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This Brain ‘Pacemaker’ Stops Parkinson’s Tremors In Seconds. Now Research Suggests It Could Improve Thinking Too.

Neurosurgeons think the device could one day help patients regain skills like problem-solving and multitasking.

Rev. Jesse Jackson Sr. outside the United States Supreme Court in 2012. Photo by Mark Wilson/Getty Images.

Just before Thanksgiving, Reverend Jesse Jackson announced to his supporters that he’d been suffering from Parkinson’s disease for about three years, joining the ranks of other public figures with the condition, like actor Michael J. Fox and boxer Muhammed Ali, who died after a lengthy battle with Parkinson’s last year. The announcement from another famous face has renewed conversations around the afflication, which affects up to 10 million people worldwide. But researchers have been seeking ways to ease symptoms for years.


The symptom most people probably most immediately associate with Parkinson’s disease is the tremors and the constant shaking can make even everyday tasks much more difficult. Since the late ‘90s, one of the ways doctors have helped treat these symptoms is something called deep brain stimulation. In this procedure, doctors implant a kind of pacemaker for your brain to help control nerve signals.

It might sound a bit weird, but when you see the device in action, the results can be dramatic and undeniable. Take this video from The NeuroMedical Center in Louisiana. Within seconds, the tremors and shakes can seem to disappear.

But though tremors are the most obvious symptom, not all of the effects of Parkinson’s are physical. The condition can affect the way you think as well. In about 20-50% of patients, mild cognitive impairment can make it feel hard to multitask, organize, or problem solve. People say they end up feeling distracted, or complain of losing their train of thought mid-conversation. Some patients can even develop more severe conditions, like dementia.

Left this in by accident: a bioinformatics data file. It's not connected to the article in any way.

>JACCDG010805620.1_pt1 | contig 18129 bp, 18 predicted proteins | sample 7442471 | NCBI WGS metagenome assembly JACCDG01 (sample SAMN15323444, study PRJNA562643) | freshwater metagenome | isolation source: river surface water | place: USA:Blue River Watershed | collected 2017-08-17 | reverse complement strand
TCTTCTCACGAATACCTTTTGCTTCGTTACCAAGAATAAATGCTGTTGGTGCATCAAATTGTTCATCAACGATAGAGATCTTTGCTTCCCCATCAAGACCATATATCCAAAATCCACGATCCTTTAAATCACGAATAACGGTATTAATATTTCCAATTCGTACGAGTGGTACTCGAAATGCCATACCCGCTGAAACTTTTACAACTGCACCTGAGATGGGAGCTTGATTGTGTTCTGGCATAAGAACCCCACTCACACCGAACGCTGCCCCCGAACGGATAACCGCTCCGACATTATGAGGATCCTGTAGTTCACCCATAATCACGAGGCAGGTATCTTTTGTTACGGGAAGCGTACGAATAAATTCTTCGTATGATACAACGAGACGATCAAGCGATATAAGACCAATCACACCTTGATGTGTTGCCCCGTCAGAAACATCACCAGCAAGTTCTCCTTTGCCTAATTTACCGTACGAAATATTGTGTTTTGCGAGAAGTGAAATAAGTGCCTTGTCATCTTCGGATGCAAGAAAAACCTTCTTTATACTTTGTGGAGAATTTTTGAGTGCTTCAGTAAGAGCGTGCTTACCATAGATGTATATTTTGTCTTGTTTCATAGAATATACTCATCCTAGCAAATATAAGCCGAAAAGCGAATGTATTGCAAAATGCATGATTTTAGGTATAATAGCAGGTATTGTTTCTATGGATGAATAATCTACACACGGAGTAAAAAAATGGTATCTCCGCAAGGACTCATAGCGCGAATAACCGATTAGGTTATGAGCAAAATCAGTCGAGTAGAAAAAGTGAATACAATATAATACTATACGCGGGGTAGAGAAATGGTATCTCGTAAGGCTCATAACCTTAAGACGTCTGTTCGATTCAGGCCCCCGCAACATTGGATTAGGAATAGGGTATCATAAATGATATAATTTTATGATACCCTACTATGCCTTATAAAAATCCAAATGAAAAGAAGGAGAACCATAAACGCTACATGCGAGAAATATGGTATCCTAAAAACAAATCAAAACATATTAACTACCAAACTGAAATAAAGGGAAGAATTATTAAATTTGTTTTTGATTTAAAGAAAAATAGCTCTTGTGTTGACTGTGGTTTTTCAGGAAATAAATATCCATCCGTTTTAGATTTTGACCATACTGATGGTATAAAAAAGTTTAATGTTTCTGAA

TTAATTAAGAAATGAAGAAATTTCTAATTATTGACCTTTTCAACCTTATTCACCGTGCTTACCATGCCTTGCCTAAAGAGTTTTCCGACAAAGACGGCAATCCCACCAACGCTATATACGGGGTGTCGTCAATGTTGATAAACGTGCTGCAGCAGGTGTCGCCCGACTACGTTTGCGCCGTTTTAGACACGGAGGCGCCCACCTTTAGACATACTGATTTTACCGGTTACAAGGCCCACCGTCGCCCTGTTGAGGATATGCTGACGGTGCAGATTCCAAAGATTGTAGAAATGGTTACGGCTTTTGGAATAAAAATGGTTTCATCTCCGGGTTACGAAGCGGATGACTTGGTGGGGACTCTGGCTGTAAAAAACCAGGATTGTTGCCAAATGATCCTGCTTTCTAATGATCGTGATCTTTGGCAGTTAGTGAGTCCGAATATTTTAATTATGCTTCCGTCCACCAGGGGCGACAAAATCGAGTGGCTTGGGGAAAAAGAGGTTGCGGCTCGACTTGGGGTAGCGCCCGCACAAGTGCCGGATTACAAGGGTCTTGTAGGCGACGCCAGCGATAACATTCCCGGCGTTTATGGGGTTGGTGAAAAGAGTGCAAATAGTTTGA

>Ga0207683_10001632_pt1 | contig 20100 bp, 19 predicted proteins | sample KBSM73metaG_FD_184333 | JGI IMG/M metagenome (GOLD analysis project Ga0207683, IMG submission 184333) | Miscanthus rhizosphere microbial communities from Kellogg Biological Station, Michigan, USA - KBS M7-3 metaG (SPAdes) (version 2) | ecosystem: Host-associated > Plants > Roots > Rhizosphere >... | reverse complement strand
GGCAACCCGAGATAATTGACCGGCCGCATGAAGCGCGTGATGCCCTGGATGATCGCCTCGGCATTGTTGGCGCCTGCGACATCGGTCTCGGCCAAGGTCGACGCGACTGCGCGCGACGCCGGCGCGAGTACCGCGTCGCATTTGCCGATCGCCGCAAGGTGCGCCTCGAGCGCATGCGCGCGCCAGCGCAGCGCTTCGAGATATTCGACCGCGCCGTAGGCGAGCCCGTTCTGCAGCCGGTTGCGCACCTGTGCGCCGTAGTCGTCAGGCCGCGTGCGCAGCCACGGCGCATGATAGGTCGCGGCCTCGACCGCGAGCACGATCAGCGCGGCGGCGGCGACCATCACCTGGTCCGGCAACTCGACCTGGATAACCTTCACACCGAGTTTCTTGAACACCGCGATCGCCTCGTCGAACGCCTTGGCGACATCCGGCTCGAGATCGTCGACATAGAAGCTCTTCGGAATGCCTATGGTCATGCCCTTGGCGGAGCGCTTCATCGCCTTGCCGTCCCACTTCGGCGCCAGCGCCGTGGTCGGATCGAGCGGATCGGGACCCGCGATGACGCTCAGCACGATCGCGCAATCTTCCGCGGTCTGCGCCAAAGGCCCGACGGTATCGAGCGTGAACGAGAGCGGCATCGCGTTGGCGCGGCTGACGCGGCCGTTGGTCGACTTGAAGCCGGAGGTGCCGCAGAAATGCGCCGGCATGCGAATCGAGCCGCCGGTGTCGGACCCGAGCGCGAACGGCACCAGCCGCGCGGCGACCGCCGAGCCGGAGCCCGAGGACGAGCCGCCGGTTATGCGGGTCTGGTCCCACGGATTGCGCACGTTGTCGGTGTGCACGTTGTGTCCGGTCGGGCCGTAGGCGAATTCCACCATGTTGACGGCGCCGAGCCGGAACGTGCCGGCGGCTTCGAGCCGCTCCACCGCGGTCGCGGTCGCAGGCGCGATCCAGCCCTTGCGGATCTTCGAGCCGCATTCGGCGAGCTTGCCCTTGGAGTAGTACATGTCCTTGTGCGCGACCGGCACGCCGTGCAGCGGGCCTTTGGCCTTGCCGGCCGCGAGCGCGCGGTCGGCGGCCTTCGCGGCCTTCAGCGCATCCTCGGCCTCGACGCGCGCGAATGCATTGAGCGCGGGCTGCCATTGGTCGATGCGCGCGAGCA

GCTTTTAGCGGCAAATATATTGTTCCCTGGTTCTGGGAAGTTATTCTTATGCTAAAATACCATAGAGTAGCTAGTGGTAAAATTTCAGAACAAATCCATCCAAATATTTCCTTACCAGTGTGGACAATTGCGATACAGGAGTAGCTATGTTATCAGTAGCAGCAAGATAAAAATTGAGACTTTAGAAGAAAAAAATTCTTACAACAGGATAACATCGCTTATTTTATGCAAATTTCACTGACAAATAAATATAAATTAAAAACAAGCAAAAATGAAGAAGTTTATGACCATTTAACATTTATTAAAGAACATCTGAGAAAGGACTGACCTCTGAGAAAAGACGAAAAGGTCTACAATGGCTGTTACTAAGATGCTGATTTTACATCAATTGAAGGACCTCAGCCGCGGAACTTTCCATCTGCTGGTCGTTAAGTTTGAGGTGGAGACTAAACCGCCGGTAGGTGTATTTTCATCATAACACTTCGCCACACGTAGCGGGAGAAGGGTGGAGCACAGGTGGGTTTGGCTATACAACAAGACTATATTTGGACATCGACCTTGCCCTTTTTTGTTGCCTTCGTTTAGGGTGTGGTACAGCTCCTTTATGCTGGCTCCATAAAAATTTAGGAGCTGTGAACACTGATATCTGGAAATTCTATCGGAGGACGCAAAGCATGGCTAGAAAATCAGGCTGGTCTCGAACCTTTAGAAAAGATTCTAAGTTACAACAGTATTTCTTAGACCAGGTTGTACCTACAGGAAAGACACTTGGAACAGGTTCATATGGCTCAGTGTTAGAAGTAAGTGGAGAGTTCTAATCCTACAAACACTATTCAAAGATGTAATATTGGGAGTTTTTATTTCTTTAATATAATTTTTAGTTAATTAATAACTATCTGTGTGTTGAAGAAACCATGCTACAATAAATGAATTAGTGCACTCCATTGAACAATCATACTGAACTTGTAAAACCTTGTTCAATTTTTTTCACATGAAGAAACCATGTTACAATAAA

Now, new research from the University of Iowa suggests those same brain pacemakers that can stop the tremors could one day be used to help treat the cognitive symptoms as well.

[quote position="left" is_quote="true"]By the year 2030, the fraction of Parkinson's patients is going to double.[/quote]

A team of neurologists and neurosurgeons have shown that there is a direct connection between the part of our brains normally targeted by deep brain stimulation and the cortex, or thinking part of our brains. What’s more, they were able to show that an electrical signal could “echo,” as it were, from one region to another. When the scientists tuned this “echo” to a specific frequency designed to mimic human brain waves in the cortex — waves that can be disrupted by Parkinson’s disease — patients did better on basic cognitive tests.

It wasn’t an incredible change, but patients said they were able to tell when the device was turned on, says Dr. Nandakumar Narayanan, one of the study’s authors. The specific measurement the team used was a timing test — a relatively simple task, but an essential building block of many cognitive skills.

This is very preliminary research, but Narayanan thinks this could one day lead to better treatments for the cognitive symptoms of Parkinson’s disease. It might even be able to help treat other neurological disorders as well.

This kind of research may become increasingly important as our population grows older. Parkinson’s, like many neurological disorders, tends occur more often in older individuals. As people live longer and birth rates slow, a greater percent of our population might have to face challenges like Parkinson’s.

“By the year 2030, the fraction of Parkinson's patients is going to double,” says Narayanan. And if futurists are right and people end up living to 150 years or more, the problem may soon become even more pressing. “Our society is going to have to come up with new approaches to these problems.”

About 50,000 individuals are diagnosed with Parkinson’s disease every year in the United States, with a total of about one million Americans living with the condition. Narayanan’s team’s work was published in the journal Brain.

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